Having chosen to walk from the Japanrail station to the hotel, we weren't entirely sure we'd found the Mandarin Oriental, until we rounded a corner and saw the sign. Walking towards the doors of the hotel, a porter rushed towards us and took our cases, while another member of staff greeted us. As we walked, he asked my surname, and without looking at any notes, confirmed my first name. I know it's a small thing, but it immediately makes you feel like they're making an effort. We were escorted to the lift, and up to the reception/lobby floor. The porter had obviously called up to reception when we went to the lifts, because when we arrived in the lobby, they had my paperwork waiting on the reception desk ready for my signature. They also presented me with some concert tickets I'd ordered ahead. Superb.
We booked a Mandarin Deluxe room, which was vast. The corridors to the rooms are arranged in such a way that you feel you're actually in quite private wings of a smaller hotel. It's another small detail that adds to the comfort of your stay.
The room was immaculate, and every item in it felt very high quality. Even the slippers were the best hotel slippers I've ever used, and the bathroom accessories (including a surprisingly good hair brush) were excellent. Items were replaced on a daily basis, so almost as soon as we unwrapped a brush from its little Mandarin Oriental bag, we'd find another one in the bathroom. Also in the bathroom, you would find an almost unbeatable walk-in shower, a huge, fast-filling bath and a top-end Toto toilet, complete with an "extra deodorising" button.
Another notable feature in the room was the massive flat-screen television, and its extremely impressive array of entertainment options. These included internet radio, meaning we could ditch the dubbed international news channels, and listen to our favourite BBC 6Music shows. The bed was supremely comfortable, and the air-conditioning was quiet and effective. We weren't fortunate enough to see the top of Fuji during our stay, due to cloud, but you would have an uninterrupted view on a clearer day. The only criticism I would have of the room is the lack of drawers; there were none in which to store clothing. Perhaps they're not used to people staying for extended periods, but we had to improvise using the Kimono box and the top shelf of the wardrobe (not suitable for someone under 6ft tall, I'd suggest). Free wireless broadband access was very useful, though, and the in-room safe comfortably accommodated my 15" laptop, cameras, documents, etc.
The hotel isn't in the most convenient of locations, if you're in Tokyo for fun. It's about 25 minutes on the tube to the bright lights of Shibuya, 10-15 minutes to Ginza and Akihabara, and at least half an hour to Shinjuku. However, because it's on top of a tube station, most of these places are reached very easily. Shinjuku's a little awkward, as you have to change line a couple of times, or walk to a different station. But Shibuya and Ginza are directly accessible, and Akihabara isn't far from a direct station. We enjoyed being slightly out of the madder parts of Tokyo, knowing that it was easy to go in to the more exciting areas. It was a short walk over to the Imperial Palace and its peaceful grounds and nearby high-end shopping.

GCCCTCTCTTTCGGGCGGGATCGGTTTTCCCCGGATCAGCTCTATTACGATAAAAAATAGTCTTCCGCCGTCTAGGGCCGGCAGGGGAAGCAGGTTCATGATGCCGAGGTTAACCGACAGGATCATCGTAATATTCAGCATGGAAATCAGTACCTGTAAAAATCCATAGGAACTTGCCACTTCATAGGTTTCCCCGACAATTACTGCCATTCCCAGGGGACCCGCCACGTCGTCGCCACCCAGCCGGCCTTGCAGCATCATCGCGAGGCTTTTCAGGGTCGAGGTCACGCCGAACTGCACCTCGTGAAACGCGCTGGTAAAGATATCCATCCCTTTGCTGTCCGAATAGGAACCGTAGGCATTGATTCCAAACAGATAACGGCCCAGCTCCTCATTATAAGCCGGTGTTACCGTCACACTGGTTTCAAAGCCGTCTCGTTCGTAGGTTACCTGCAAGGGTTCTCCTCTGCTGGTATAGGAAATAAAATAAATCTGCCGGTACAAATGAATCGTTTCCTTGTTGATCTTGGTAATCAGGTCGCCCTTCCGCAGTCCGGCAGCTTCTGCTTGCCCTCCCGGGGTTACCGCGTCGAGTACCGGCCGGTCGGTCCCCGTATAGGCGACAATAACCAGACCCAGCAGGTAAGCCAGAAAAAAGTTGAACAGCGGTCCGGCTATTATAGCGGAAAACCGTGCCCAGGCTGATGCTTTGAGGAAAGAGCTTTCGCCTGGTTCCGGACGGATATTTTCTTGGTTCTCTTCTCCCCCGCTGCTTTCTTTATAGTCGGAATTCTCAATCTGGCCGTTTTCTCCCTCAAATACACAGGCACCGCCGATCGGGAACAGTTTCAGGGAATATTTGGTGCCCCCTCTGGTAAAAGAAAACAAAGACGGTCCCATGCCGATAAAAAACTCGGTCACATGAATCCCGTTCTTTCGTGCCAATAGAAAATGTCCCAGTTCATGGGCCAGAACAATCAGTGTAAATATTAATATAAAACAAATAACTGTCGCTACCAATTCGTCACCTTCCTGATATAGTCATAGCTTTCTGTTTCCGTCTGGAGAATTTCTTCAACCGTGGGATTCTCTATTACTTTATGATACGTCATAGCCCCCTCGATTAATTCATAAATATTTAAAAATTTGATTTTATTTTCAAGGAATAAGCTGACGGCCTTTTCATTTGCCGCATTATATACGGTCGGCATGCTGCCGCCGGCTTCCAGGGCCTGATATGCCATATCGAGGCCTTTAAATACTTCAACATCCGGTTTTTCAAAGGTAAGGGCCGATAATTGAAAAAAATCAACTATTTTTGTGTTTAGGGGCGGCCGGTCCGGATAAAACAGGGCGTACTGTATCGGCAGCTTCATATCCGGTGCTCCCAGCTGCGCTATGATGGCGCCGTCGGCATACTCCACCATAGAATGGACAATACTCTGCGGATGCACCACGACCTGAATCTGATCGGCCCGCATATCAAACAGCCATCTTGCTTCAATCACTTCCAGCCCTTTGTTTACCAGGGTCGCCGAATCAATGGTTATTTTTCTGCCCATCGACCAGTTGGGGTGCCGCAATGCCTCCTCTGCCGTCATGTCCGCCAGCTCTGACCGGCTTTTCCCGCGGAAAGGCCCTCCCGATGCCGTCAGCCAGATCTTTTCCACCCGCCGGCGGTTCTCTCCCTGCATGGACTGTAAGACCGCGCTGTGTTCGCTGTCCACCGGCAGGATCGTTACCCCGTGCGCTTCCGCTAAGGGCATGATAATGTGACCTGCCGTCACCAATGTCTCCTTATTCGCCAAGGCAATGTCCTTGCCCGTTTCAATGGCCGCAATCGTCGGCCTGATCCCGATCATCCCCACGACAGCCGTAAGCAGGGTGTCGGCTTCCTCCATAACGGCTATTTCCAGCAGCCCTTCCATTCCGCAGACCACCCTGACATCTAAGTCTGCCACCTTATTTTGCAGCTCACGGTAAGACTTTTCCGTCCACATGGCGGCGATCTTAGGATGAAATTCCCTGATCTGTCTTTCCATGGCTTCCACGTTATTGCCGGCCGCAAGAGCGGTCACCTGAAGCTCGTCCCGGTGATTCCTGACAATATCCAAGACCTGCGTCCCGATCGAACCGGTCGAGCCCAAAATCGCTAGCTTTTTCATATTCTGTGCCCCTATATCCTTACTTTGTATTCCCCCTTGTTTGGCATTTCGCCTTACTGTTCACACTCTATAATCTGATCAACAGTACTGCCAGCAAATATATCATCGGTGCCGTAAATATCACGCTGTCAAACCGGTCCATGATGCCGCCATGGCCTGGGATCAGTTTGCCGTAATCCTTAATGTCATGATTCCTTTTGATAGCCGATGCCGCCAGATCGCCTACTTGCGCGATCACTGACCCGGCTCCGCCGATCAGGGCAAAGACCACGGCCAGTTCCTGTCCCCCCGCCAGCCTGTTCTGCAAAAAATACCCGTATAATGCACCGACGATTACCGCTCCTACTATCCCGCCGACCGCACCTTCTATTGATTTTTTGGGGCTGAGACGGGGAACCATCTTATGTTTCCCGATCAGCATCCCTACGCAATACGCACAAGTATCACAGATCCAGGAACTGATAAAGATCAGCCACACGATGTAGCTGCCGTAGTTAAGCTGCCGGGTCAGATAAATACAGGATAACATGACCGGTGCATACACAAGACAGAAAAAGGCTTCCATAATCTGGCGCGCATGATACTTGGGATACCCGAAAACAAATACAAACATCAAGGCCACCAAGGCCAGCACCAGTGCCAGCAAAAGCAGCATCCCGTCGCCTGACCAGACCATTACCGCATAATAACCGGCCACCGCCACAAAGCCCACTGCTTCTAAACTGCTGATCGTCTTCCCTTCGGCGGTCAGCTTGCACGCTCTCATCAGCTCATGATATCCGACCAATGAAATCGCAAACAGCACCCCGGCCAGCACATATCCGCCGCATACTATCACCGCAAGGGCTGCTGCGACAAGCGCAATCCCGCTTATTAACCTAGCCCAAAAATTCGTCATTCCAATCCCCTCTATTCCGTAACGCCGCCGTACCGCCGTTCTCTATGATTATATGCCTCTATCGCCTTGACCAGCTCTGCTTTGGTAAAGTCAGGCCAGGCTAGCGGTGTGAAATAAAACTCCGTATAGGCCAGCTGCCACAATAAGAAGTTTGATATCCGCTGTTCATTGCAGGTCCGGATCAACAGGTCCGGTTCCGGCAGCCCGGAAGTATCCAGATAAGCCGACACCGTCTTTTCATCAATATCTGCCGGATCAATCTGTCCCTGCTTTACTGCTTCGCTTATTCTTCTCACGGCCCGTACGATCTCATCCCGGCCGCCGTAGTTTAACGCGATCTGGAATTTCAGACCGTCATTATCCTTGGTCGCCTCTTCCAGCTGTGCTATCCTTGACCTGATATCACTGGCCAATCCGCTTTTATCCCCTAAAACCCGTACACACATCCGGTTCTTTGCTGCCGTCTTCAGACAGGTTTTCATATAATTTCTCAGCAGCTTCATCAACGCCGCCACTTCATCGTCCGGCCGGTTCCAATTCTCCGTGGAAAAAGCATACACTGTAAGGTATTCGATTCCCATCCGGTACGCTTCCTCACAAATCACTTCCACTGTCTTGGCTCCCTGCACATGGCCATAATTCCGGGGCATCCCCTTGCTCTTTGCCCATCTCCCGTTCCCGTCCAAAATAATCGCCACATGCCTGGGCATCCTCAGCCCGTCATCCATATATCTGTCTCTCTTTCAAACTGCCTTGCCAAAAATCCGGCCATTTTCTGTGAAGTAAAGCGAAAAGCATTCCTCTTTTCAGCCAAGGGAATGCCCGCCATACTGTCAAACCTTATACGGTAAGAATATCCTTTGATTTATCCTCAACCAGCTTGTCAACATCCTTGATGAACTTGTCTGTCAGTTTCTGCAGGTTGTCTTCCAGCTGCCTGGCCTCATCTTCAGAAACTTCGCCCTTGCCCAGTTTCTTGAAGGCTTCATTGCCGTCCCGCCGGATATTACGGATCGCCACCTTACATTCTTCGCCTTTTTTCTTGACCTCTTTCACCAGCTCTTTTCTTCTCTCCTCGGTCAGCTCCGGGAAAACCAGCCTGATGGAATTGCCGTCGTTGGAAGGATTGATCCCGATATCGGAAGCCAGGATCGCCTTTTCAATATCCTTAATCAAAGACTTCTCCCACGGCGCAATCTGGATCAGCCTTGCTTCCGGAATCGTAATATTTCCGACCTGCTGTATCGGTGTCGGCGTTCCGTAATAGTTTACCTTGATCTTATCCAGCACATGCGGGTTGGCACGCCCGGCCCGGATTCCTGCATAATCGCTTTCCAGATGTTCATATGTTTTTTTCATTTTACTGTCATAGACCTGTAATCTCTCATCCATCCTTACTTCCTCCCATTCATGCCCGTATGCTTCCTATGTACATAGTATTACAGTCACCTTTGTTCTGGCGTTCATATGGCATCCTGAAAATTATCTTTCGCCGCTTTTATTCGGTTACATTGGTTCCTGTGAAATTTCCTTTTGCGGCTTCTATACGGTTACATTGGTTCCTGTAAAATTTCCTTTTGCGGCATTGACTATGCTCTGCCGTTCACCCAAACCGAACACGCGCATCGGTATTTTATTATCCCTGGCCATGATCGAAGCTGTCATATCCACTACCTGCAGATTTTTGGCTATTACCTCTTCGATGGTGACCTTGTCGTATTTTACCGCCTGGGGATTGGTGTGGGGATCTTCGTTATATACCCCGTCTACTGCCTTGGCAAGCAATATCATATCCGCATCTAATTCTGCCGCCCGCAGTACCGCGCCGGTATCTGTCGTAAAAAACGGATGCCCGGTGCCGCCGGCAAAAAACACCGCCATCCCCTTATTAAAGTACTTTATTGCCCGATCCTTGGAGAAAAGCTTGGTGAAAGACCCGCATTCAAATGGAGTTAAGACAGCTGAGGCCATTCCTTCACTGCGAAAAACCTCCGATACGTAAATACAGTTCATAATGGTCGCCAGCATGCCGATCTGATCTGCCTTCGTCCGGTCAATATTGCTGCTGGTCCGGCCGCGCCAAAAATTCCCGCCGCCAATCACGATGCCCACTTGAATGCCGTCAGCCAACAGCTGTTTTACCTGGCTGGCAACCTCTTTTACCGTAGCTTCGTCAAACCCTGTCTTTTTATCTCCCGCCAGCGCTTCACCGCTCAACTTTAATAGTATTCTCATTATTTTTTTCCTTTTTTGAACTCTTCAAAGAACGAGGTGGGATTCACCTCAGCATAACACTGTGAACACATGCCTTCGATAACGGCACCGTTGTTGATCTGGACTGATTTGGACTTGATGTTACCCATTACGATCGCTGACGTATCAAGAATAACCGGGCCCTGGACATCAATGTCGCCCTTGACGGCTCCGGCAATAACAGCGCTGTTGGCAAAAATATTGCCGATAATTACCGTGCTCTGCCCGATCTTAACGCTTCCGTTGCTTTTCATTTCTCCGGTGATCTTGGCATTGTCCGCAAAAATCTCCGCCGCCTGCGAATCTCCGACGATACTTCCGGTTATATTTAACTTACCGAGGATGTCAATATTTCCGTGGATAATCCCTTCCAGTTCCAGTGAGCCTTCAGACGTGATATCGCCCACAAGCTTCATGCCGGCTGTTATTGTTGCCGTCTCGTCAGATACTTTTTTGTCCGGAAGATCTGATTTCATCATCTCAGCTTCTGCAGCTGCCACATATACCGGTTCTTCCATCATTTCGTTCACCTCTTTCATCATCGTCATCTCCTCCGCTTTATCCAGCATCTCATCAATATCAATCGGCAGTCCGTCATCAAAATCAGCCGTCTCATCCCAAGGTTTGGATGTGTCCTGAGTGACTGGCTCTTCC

The hotel bar was expensive but stylish, with a view over the city towards Fuji san. We ate in the restaurant on the lobby level once for dinner and every day for breakfast. Dinner was rather nice, but unspectacular. Breakfast was wonderful - everything you could want, and all sorts of eggs cooked to order. Also, room service was delicious and well presented.
Staff at the hotel were unfailingly polite and helpful. We had a couple of problems with our automatic curtains/drapes, and the housekeeping manager was disproportionately but endearingly apologetic, and did his best to sort things out swiftly. It was hardly a problem...we just had to draw the curtains by hand for one night. The concierge was also very helpful.
We stayed here for 6 nights, and loved every one. Tokyo is a fascinating city, with so much to do. And this has to be one of the world's finest hotels, within easy reach of some of the world's finest shopping and entertainment. If we go back to Tokyo, I don't think we'd consider staying anywhere else. We've stayed in quite a few good hotels around the world, but this one takes first prize. So far...
- Official Description (provided by the hotel):
- Mandarin Oriental, Tokyo's visionary design and award-winning service has been recognised as the epitome of sophisticated luxury in the city. Superbly located in the prestigious financial district within the historical and cultural centre of Tokyo, the first Mandarin Oriental Hotel Group property in Japan embodies the best of contemporary and time-honoured architectural splendour. The hotel features 178 luxuriously appointed guest rooms and suites, ten restaurants and bars and an award-winning spa situated within the soaring, Cesar Pelli-designed Nihonbashi Mitsui Tower. The site offers spectacular views of the city skyline while providing access to stately banquet and conference facilities within the adjacent Mitsui Main Building, a Japanese cultural-heritage property. ... more less
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- Also Known As:
- Mandarin Oriental, Tokyo Hotel Chuo
- Mandarin Oriental Hotel Tokyo
- Mandarin Oriental Chuo
- Mandarin Tokyo
- Chuo Mandarin Oriental
- Mandarin Oriental, Tokyo Japan